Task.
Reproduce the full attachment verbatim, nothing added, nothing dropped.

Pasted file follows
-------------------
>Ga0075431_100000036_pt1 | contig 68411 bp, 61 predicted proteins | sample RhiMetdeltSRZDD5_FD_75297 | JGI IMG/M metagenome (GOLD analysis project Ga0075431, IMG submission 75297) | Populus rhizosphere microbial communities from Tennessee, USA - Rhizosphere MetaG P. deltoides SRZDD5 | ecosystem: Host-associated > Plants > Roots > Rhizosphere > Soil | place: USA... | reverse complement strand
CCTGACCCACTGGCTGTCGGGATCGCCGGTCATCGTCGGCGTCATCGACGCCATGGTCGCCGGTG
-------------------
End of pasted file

>Ga0075431_100000036_pt1 | contig 68411 bp, 61 predicted proteins | sample RhiMetdeltSRZDD5_FD_75297 | JGI IMG/M metagenome (GOLD analysis project Ga0075431, IMG submission 75297) | Populus rhizosphere microbial communities from Tennessee, USA - Rhizosphere MetaG P. deltoides SRZDD5 | ecosystem: Host-associated > Plants > Roots > Rhizosphere > Soil | place: USA... | reverse complement strand
CCTGACCCACTGGCTGTCGGGATCGCCGGTCATCGTCGGCGTCATCGACGCCATGGTCGCCGGTG